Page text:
In their response to Moving Defendant's motion, "Plaintiffs concede that defendant DeAngelis is not a seller of the subject press, and, as such, liability under Section 402A of the Restatement (Second) of Torts is not applicable to DeAngelis." Given that 13 Pa.C.S. § 2318 similarly applies only to sellers, summary judgment on Counts I and III (Strict Products Liability and Breach of Warranty) are granted without the necessity for further discussion.[1]

Plaintiffs, however, also seek to hold DeAngelis responsible for Mr. Blewitt's injuries under Restatement (Second) of Torts, § 324A. That Section reads:

 One who undertakes, gratuitously or for consideration, to render services to another which he should recognize as necessary for the protection of a third person or his things, is subject to liability to the third person for physical harm resulting from his failure to exercise reasonable care to protect his undertaking, if (a) his failure to exercise reasonable care increases the risk of such harm, or (b) he has undertaken to perform a duty owed by the other to the third person, or (c) the harm is suffered because of reliance of the other or the third person upon the undertaking.

The foundational requirement of § 324A is that in order for liability to be imposed upon the actor, he must specifically *470 have undertaken to perform the task that he is charged with having performed negligently, for without the actual assumption of the undertaking there can be no correlative legal duty to perform that undertaking carefully. LaFountain v. Webb Industries Corporation, 1991 WL 45363, *2, 1991 U.S. Dist. LEXIS 4043 at *6 (E.D.Pa.1991), citing Blessing v. United States, 447 F. Supp. 1160, 1188-1189 (E.D.Pa.1978).

Stated otherwise, in order to prevail under § 324A, a plaintiff must establish more than the fact that a defendant negligently performed a duty owed to another which he or she should have foreseen as necessary to the safety of another. Santillo v. Chambersburg Engineering Company, 603 F. Supp. 211, 214 (E.D.Pa. 1985). The plaintiff must also show that the requirements of one of the subsections of § 324A have been met. Id. Subsection (a) requires that the activities of the defendant must have somehow increased the risk of harm to the plaintiff; it is well-settled that negligent inspection does not meet the requirements of § 324A(a). Id., citing Canipe v. National Loss Control Service Corp., 736 F.2d 1055, 1062 (5th Cir.1984), cert. denied, 469 U.S. 1191, 105 S. Ct. 965, 83 L. Ed. 2d 969 (1985), Patentas v. United States, 687 F.2d 707, 717 (3d Cir.1982), Raymer v. United States, 660 F.2d 1136, 1143 (6th Cir.1981) and Davis v. Liberty Mutual Insurance Co., 525 F.2d 1204, 1207 (5th Cir.1976). Similarly, in order for subsection (b) to apply to any given situation, the relationship involved must be one that has given rise to a duty to use reasonable care. Santillo, 603 F. Supp. at 215. The mere making of safety recommendations does not establish such a duty nor is mere knowledge of a dangerous situation, even by one who has the ability to intervene, sufficient to create a duty to act. LaFountain, 1991 WL 45363, *2, 1991 U.S. Dist. LEXIS at *7, citing Wenrick v. Schloemann-Siemag Aktiengesellschaft, 523 Pa. 1, 564 A.2d 1244, 1248 (1989); Blalock v. Syracuse Stamping Co., Inc., 584 F. Supp. 454, 456 (E.D.Pa.1984)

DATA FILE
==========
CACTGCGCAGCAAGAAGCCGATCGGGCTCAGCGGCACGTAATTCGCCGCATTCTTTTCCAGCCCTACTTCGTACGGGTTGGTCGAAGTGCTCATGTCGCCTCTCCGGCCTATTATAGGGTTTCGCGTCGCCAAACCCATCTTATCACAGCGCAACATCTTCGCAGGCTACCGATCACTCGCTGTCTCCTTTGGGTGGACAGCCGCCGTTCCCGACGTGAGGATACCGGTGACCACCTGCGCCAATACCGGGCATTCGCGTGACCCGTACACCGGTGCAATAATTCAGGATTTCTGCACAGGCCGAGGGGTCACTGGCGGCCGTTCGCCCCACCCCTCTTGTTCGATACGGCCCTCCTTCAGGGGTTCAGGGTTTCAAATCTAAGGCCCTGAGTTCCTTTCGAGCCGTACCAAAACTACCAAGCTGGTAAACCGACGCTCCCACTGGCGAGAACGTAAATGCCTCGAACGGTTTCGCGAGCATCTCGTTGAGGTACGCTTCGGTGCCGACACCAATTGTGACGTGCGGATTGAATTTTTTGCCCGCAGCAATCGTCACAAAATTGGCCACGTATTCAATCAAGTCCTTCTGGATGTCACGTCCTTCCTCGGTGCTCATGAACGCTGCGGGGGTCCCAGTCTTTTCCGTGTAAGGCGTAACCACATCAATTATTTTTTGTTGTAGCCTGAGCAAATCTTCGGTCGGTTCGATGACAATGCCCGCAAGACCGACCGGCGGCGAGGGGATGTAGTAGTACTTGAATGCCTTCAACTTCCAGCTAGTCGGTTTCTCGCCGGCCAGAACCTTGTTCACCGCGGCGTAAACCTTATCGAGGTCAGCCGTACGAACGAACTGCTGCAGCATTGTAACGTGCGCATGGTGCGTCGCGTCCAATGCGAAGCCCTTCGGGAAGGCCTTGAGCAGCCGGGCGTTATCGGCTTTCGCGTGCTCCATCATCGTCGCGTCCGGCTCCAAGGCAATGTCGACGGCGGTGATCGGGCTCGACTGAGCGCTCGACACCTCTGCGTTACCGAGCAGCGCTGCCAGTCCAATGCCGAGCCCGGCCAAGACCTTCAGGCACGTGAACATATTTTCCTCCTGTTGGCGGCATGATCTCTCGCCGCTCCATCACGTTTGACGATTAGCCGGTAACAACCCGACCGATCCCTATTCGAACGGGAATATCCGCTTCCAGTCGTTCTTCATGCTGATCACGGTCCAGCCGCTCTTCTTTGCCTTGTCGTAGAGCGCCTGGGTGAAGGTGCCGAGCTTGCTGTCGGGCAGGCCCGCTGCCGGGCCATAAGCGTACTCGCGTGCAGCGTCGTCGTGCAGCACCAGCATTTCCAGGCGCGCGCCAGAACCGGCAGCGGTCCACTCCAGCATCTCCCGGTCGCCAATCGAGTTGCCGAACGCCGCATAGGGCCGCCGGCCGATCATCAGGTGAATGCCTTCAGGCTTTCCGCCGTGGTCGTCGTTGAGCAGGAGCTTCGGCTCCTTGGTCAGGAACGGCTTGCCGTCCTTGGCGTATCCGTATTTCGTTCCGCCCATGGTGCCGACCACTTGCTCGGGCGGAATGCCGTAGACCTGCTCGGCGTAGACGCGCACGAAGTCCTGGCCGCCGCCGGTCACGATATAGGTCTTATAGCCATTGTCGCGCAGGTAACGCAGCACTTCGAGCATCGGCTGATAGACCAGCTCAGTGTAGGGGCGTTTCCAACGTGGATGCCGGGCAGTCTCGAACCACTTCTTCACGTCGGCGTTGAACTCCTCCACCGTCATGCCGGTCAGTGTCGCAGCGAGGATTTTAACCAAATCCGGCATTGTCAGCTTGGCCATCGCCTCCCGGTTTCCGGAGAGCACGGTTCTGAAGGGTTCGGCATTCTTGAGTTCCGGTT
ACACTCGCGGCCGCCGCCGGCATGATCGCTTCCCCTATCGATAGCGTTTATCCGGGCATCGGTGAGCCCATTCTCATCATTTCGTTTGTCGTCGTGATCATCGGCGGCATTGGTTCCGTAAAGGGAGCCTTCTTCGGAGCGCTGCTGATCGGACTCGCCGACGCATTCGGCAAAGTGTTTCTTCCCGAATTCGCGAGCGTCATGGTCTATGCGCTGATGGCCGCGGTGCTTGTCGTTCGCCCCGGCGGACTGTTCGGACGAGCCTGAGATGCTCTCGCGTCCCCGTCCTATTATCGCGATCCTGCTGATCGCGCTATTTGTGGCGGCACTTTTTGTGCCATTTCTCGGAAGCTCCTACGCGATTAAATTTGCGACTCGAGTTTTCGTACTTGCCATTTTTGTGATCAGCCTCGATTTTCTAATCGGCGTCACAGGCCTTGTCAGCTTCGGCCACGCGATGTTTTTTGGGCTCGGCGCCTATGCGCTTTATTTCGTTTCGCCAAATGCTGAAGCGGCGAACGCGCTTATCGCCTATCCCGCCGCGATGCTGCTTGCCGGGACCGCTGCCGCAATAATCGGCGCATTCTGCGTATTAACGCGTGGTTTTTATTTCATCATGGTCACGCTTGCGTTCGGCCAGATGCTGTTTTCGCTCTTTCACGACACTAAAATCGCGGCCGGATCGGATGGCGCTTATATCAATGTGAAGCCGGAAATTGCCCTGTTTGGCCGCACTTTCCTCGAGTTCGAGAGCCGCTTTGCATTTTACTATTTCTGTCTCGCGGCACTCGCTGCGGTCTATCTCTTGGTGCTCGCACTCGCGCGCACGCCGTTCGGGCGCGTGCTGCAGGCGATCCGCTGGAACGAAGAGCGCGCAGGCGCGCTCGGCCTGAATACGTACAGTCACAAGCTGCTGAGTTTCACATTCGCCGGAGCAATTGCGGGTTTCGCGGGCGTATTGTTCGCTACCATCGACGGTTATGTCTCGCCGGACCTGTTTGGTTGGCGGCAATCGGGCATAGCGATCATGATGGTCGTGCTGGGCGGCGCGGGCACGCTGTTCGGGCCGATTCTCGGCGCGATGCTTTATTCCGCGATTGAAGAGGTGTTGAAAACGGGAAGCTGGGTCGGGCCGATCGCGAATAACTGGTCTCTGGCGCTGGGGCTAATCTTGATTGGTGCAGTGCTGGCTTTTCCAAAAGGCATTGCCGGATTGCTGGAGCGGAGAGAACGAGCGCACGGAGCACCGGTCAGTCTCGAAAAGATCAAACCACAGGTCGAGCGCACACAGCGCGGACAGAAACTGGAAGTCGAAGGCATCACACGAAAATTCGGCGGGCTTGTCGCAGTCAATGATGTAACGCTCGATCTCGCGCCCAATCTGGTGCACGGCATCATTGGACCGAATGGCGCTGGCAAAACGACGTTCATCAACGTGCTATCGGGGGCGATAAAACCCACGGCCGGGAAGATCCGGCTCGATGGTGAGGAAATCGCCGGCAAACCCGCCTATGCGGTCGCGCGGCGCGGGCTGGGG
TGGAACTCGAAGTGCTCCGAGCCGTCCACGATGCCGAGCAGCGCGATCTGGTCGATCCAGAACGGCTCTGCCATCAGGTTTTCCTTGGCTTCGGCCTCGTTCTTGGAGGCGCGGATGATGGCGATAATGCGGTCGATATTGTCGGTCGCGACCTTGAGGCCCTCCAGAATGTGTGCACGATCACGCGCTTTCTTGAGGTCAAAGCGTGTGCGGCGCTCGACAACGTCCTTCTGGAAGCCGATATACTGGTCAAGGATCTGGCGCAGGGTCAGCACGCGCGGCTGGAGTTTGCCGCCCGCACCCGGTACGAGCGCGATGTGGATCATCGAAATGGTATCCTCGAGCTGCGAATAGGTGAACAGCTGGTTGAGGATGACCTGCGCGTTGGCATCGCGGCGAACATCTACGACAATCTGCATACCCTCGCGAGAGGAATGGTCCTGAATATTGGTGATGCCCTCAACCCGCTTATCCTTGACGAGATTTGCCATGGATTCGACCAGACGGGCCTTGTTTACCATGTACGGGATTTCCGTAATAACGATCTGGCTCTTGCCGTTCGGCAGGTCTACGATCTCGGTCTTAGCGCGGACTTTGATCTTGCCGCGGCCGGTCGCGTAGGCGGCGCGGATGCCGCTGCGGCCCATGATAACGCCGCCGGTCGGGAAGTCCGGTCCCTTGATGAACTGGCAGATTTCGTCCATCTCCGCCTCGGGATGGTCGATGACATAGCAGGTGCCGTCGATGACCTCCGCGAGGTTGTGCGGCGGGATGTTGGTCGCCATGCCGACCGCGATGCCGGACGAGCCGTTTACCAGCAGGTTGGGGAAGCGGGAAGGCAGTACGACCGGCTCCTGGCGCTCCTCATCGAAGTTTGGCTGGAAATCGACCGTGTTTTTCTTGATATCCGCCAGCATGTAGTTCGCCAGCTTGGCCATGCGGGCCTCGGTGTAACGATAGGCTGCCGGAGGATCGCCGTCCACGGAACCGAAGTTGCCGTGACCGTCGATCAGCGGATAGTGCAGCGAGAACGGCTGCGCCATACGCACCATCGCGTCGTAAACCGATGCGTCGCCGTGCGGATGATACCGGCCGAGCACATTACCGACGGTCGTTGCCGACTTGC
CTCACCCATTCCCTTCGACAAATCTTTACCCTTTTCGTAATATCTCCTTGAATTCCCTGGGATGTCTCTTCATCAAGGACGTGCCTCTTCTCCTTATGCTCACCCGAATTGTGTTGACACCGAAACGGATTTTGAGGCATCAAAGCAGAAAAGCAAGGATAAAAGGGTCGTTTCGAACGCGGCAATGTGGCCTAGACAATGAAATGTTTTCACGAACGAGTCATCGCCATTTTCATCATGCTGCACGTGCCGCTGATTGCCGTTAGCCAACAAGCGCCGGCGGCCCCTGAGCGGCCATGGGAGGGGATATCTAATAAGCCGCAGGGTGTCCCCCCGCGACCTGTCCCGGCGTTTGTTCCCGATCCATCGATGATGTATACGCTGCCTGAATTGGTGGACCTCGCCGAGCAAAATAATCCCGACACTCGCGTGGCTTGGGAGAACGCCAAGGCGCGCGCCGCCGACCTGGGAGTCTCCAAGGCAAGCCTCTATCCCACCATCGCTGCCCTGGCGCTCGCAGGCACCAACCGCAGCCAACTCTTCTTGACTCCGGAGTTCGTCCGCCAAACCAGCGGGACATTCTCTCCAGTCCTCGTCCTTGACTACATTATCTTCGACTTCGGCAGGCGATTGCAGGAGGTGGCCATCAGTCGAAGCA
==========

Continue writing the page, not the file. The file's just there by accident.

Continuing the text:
In this case, Plaintiffs contend that Moving Defendant should be held liable for Mr. Blewitt's injuries given Mr. DeAngelis' testimony that it was the "standard practice" of his company that if it had noticed the lack of roller guards on the press in the course of its servicing, it would have brought the missing roller guards to the attention of the press' owners. Accepting this argument as true and even assuming that the moving defendant did notice that there were no roller guards on the press at issue, however, the plaintiffs have produced no evidence that the defendant's "standard practice" equated to a duty owed to the husband-plaintiff. Indeed, at most DeAngelis was charged with the making of safety recommendations-there is nothing to suggest that it was charged with the obligation to implement those recommendations or to otherwise ensure that the press was safe for its operators. Again, the mere fact that the moving defendant had knowledge of a safety deficiency, even assuming that it had the ability to intervene, does not of itself give rise to a duty of care. LaFountain, supra.

Moreover, the plaintiffs have likewise adduced no evidence that DeAngelis' purported activities in any way increased the risk of harm to them, nor has there been any showing that Mr. Blewitt was injured because he relied upon the moving defendant to properly inspect and/or notify his employer of the missing guards. Rather, it is clear that the plaintiffs are endeavoring to hold defendant DeAngelis liable for its allegedly negligent inspection of the printing press. As noted above, however, negligent inspection does not meet the requirements *471 of § 324A(a). For all of these reasons, we must conclude that summary judgment is also properly entered with respect to the two remaining claims (for negligence and loss of consortium) of Plaintiffs' complaint.

An appropriate order follows.


[1] Specifically, § 2318 provides that:

The warranty of a seller whether express or implied extends to any natural person who is in the family or household of his buyer or who is a guest in his home if it is reasonable to expect that such person may use, consume or be affected by the goods and who is injured in person by breach of the warranty. A seller may not exclude or limit the operation of this section.